- Stromal, or sex cord-stromal cell ovarian cancer starts from cells in the ovary that make estrogen and progesterone (and sometimes testosterone). Because these hormones can cause abnormal vaginal bleeding, even after menopause, ovarian stromal tumors are often diagnosed at an early stage. About 2% of ovarian cancer diagnoses are stromal tumors.
What are the different stages of ovarian cancer?
Ovarian cancer stages depend on the size of the tumor and whether the cancer has spread to the lymph nodes or other organs. Lower stage ovarian cancers are more likely to respond to treatment and typically have a better outlook.
Doctors most commonly use surgery, CT scans, and PET/CT scans to stage ovarian cancer. Still, staging can be difficult because tumors can be very small and not visible by eye—even on a PET/CT scan. A microscopic analysis of washings from inside the pelvic or larger abdominal cavity is necessary for accurate staging. With this information, you and your doctor can develop an individualized treatment plan.
There are four ovarian cancer stages:
- Stage I (1) ovarian cancer is in one ovary or fallopian tube or both ovaries or fallopian tubes. Stage I accounts for very few ovarian cancer diagnoses, but it has a very high survival rate.
- Stage II (2) ovarian cancer extends from the ovary to the fallopian tube, or there are tumors on the uterus, fallopian tube, or other tissues within the pelvis. Stage II includes primary peritoneal cancer—cancer that starts in the peritoneum. Stage II makes up about 10% of ovarian cancer diagnoses and may be curable with conventional treatments.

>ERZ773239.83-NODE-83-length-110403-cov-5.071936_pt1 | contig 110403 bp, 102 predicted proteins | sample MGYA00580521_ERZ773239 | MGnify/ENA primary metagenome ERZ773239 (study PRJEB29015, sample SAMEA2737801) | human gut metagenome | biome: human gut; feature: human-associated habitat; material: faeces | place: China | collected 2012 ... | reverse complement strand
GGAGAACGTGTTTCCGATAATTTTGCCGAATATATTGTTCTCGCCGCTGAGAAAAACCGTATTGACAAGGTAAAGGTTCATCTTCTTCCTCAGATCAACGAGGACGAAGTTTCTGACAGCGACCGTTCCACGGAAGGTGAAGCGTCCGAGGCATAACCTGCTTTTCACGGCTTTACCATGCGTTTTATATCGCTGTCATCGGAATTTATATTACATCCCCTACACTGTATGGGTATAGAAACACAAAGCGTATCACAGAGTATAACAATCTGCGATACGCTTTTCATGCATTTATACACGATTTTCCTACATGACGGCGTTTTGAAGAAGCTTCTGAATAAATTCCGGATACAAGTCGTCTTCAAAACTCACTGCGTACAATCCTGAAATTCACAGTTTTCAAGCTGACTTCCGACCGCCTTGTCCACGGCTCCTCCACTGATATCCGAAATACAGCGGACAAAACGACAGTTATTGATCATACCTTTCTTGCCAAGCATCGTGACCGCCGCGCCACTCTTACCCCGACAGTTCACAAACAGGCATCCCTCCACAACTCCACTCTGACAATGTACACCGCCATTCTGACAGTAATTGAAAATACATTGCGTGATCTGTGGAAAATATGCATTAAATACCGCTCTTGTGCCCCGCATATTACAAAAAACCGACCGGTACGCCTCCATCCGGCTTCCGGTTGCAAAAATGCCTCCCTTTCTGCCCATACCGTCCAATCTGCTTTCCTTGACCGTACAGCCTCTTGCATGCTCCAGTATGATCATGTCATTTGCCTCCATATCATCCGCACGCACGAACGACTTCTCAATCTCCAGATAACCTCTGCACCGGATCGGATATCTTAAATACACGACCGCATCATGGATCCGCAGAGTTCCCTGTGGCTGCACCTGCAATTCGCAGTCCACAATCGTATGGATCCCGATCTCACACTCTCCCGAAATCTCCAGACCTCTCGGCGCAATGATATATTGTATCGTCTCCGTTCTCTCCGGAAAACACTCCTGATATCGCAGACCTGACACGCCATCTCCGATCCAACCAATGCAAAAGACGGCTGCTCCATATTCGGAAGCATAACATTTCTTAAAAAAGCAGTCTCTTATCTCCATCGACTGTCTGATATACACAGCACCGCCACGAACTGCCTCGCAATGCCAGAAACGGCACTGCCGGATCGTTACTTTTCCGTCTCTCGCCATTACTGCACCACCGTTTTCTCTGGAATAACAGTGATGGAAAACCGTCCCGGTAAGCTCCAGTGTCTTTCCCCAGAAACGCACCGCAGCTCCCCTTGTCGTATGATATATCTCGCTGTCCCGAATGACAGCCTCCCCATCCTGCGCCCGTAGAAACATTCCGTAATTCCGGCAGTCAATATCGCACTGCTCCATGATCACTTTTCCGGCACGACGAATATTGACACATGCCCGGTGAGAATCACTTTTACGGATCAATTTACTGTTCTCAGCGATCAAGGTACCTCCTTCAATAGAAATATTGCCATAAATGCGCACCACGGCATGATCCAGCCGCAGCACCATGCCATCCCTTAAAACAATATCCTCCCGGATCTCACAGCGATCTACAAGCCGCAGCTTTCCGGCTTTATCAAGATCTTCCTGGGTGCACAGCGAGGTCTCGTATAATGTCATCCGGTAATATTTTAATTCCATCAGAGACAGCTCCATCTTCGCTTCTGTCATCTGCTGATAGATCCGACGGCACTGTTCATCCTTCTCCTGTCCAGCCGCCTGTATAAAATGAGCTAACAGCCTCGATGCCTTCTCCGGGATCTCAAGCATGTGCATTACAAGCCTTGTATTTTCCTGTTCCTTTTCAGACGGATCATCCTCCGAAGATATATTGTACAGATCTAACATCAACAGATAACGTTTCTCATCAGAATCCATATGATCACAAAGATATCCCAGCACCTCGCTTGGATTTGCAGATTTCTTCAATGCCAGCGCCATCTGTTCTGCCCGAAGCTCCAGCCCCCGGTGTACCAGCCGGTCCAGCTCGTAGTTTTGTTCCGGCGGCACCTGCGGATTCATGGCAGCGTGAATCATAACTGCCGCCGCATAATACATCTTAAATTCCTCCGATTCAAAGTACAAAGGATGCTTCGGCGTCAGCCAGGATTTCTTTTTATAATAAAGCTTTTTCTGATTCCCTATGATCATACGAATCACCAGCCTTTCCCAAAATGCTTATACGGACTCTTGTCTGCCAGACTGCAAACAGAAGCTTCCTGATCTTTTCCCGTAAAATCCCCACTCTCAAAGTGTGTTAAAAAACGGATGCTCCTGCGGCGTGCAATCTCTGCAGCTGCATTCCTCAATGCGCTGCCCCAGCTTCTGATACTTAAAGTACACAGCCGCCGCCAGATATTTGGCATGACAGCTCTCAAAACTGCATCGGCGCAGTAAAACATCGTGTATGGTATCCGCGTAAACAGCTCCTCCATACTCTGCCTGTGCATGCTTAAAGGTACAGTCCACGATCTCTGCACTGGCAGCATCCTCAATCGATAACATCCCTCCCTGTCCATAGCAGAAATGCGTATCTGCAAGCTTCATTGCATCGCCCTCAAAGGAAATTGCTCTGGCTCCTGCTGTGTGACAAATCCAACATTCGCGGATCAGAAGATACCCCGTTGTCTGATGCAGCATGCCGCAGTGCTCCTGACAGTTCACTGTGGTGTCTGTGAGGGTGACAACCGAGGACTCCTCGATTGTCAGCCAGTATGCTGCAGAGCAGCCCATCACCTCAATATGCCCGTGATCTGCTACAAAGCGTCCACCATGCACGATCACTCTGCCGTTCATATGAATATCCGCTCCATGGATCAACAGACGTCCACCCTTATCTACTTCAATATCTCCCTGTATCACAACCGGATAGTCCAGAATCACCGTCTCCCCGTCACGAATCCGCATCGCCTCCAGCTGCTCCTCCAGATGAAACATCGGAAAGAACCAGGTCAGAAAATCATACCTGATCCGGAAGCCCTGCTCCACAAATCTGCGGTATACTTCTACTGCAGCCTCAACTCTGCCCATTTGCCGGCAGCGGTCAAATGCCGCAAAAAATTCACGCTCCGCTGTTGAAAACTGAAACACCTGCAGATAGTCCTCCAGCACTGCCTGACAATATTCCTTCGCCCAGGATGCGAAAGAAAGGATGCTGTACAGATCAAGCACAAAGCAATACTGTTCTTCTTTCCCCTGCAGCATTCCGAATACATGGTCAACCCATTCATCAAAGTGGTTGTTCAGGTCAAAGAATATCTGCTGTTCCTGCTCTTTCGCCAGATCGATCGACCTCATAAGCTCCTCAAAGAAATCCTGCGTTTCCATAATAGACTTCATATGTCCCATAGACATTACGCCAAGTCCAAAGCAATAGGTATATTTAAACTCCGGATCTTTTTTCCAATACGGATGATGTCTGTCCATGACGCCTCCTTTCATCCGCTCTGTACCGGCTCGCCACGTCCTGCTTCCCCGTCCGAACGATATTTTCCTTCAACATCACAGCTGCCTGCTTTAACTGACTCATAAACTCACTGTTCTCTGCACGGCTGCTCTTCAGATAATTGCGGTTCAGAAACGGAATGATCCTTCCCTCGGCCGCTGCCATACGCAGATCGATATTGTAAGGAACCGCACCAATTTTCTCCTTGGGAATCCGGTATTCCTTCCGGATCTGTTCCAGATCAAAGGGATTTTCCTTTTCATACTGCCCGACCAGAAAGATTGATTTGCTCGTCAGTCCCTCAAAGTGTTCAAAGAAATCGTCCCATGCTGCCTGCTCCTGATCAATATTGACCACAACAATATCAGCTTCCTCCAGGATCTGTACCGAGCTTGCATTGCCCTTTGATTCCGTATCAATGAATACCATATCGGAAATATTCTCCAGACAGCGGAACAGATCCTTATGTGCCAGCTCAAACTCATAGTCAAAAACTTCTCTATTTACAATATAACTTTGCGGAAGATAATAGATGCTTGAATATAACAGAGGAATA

- Stage III (3) ovarian cancer involves one or both ovaries or fallopian tubes and has either grown beyond the pelvic cavity or spread (metastasized) to specific lymph nodes within the peritoneum, or both. Most women (85%) have stage IIIC ovarian cancer at diagnosis, which is when the cancer is larger than 2 cm and may involve the liver or spleen.
- Stage IV (4) ovarian cancer is distant metastatic cancer, with cancer-positive fluid around the lung (pleural effusion) or metastasis to the liver, spleen, or other organs beyond the abdominal cavity. From 12 to 21% of diagnoses are stage IV.
What are the symptoms of ovarian cancer?
Early ovarian cancer often produces no symptoms in its earliest stages, when it is most treatable. In other cases, initial symptoms of ovarian cancer can be vague and may seem to be gastrointestinal in origin.
Symptoms of ovarian cancer are also common to other conditions. However, the difference is ovarian cancer symptoms do not typically come and go; they can become more bothersome or severe with time.
Common symptoms of ovarian cancer include:
- Swelling, distension or bloating in the stomach area
- Lower abdominal (pelvic) pain or pressure
- Abnormal vaginal bleeding, which can be severe
- Constipation or diarrhea
- Feeling full quickly or not being able eat very much
- Gas, indigestion or upset stomach
- Back pain
- Pain during sexual intercourse
- Sensation of pressure in the abdomen or pelvis